Although the Goldmann tonometer is generally used at the slit lamp, the principle is not exclusive to that arrangement. Portable tonometers based on this principle (e.g., the Perkins tonometer8 and Draeger tonometer9) allow the increased accuracy of the Goldmann technique to be brought to the bedside, operating room, and glaucoma-screening setting. These portable applanation tonometers are especially useful in young children who may be frightened and restless at the slit lamp.

Other tonometric instruments are available. It is a credit to the design and precision of the Goldmann instrument that virtually all new tonometers are evaluated in comparison with it. The air-puff tonometer (American Optical) works on an applanation principle in which the force required to flatten a portion of the cornea is delivered in a carefully calibrated bolus of air rather than through mechanical contact.10 The moment of flattening is recorded optoelectronically and converted into an estimate of IOP by a computer in the machine. This instrument is especially useful when many patients need to be screened or it is desirable or necessary to avoid topical anesthesia.

When the cornea is scarred, irregular, or edematous, it is useful to have a tonometer available that does not depend on an optical end point for its measurement. Two instruments are useful in this instance: the Mackay-Marg tonometer11,12 and the Pneumotonometer.13 The Mackay-Marg tonometer has a central piston, with provision to sense force surrounded by a passive annulus (Fig. 5). This instrument is brought up to the cornea by hand and the force necessary to applanate the cornea to the diameter of the central piston is determined by an electronic display.14 In the Pneumatonometer, a plunger is also brought up to the cornea by hand but the actual force of application is supplied by compressed gas. A valving mechanism at the tip of the plunger determines the end point for the measurement; the gas pressure necessary to achieve the end point is sensed and displayed electronically.15 Laboratory and clinical studies have shown that the Pneumatonometer causes some degree of indentation.16,17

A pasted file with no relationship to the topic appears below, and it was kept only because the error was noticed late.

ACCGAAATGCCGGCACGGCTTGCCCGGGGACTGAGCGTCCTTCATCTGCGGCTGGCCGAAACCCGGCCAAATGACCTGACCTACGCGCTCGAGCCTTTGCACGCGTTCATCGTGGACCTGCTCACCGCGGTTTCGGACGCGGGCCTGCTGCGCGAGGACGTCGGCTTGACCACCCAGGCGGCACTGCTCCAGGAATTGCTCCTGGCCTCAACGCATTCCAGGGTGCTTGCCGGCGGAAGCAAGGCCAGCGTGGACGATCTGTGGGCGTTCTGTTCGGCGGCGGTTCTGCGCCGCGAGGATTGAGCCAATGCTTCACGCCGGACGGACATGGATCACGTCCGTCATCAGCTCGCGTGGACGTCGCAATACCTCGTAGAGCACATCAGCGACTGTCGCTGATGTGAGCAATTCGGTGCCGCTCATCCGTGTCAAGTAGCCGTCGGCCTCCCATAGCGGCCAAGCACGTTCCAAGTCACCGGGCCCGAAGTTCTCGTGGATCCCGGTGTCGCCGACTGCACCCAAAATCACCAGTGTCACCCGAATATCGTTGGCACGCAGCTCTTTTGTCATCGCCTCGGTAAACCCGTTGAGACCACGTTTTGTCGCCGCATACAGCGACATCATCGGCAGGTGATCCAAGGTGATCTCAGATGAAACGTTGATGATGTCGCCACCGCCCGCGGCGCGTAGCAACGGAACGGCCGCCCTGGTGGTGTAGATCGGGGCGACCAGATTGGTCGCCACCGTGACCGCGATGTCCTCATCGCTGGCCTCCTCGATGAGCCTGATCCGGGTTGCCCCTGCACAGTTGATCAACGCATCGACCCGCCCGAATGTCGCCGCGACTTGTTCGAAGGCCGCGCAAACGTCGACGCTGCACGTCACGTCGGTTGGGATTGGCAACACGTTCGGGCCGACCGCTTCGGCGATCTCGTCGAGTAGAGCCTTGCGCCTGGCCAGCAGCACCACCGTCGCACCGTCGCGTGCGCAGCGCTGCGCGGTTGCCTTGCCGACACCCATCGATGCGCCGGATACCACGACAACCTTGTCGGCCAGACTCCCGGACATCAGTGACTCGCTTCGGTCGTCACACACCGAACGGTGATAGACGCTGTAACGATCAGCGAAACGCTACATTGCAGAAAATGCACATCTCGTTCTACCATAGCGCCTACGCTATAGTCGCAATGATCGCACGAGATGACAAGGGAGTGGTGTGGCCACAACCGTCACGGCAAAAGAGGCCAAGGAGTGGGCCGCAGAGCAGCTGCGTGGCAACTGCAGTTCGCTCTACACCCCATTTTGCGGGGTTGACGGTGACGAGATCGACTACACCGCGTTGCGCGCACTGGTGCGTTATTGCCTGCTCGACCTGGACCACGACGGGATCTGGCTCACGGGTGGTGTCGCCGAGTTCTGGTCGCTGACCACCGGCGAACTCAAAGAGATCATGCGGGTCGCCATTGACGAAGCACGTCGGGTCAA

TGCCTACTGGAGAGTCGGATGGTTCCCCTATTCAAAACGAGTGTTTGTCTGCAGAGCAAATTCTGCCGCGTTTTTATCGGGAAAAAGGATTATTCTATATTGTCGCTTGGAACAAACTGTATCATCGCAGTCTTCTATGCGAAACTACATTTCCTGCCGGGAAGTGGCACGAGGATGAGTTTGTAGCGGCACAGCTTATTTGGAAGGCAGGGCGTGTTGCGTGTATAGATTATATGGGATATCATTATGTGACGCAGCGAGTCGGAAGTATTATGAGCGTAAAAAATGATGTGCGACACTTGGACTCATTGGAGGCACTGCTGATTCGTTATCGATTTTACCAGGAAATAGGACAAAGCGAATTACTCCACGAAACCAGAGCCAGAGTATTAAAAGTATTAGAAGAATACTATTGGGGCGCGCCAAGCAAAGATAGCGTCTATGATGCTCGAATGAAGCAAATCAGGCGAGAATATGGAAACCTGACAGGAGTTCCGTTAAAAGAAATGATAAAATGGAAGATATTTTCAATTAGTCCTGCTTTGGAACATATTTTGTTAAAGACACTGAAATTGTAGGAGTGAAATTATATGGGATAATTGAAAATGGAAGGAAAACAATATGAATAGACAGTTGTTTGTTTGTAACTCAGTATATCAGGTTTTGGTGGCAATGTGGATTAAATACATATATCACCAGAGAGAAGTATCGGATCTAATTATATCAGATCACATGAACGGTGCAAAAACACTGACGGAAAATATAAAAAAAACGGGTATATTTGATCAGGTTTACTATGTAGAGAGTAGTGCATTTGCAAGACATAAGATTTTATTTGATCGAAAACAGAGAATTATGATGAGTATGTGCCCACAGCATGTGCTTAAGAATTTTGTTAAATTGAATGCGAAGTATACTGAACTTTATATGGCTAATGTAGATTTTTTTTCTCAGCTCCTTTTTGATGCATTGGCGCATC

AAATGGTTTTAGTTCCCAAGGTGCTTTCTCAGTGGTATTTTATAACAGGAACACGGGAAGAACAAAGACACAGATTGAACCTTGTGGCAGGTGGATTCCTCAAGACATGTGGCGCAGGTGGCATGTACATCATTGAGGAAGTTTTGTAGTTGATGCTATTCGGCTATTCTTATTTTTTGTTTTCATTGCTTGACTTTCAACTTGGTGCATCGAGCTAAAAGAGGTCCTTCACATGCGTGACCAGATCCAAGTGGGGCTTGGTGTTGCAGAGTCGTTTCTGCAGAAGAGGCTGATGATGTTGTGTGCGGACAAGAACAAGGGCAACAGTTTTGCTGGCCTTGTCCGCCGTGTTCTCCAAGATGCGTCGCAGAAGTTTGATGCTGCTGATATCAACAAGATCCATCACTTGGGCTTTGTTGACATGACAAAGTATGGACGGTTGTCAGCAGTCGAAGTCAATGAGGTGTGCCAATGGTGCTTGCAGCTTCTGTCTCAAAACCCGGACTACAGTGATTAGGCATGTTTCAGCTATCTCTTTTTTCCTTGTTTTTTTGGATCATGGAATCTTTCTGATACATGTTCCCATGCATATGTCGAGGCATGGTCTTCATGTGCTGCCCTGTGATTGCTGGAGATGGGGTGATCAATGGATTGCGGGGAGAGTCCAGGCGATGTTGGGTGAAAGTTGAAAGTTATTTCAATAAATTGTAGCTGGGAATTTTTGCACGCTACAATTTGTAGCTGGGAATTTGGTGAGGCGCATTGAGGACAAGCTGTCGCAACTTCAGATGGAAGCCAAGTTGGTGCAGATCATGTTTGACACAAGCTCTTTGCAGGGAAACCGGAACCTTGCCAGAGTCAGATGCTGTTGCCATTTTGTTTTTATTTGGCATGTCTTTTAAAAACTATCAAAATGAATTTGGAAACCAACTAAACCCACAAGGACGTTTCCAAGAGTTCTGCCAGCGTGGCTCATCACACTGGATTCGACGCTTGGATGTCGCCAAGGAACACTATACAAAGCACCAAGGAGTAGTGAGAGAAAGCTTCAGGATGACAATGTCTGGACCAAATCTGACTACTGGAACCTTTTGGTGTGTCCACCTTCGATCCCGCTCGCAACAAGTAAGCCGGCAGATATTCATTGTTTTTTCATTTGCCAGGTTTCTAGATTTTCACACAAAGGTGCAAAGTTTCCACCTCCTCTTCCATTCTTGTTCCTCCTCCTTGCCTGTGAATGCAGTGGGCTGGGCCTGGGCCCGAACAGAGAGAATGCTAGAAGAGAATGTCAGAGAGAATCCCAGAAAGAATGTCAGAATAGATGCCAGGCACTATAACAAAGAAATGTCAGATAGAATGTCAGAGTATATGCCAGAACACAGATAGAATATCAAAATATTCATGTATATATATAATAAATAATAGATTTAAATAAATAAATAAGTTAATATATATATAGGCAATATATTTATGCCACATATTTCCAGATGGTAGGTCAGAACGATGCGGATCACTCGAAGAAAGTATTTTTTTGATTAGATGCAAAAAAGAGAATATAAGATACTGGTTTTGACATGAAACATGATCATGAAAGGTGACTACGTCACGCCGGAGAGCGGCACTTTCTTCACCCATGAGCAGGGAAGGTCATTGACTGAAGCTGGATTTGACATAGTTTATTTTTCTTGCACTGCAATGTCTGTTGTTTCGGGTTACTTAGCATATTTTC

Fig. 5. McKay-Marg applanation tonometry. In this method, the applanation force is sensed electronically through a sensor attached to the central cylinder (black). As the instrument is applied to the eye, force on the central cylinder increases (small graph) until the full area of the cylinder face is flattened against the cornea. Just beyond this point, some of the force is transferred to the surrounding inert portion of the instrument (gray), which produces a small dip in the force recording from the central cylinder (*). At this point, a fixed area has been applanated and the force required has been determined (marked by the dip in the recording). A second end point is similarly recorded (**) as the instrument is withdrawn from the eye. This test method has been rendered both convenient and portable in a small handheld unit—the Tonopen. One tonometry/manometry comparison study found an inadequate level of accuracy with this instrument, however. (Eisenberg DL, Sherman BG, McKeown CA et al: Tonometry in adults and children. A manometric evaluation of pneumatonometry, applanation, and Tonopen in vitro and in vivo. Ophthalmol 105:1173, 1998.)

An alternative method of applanation tonometry involves the application of fixed forces, with subsequent measurement of the area applanated. This can be done simply with small weights that have a flat surface. The area flattened by a particular weight can be determined either from staining patterns on the face of the weight (Maklakoff instrument); if the applanating surface is transparent, it can be determined from direct visual observation of the flattened area (Halberg instrument).18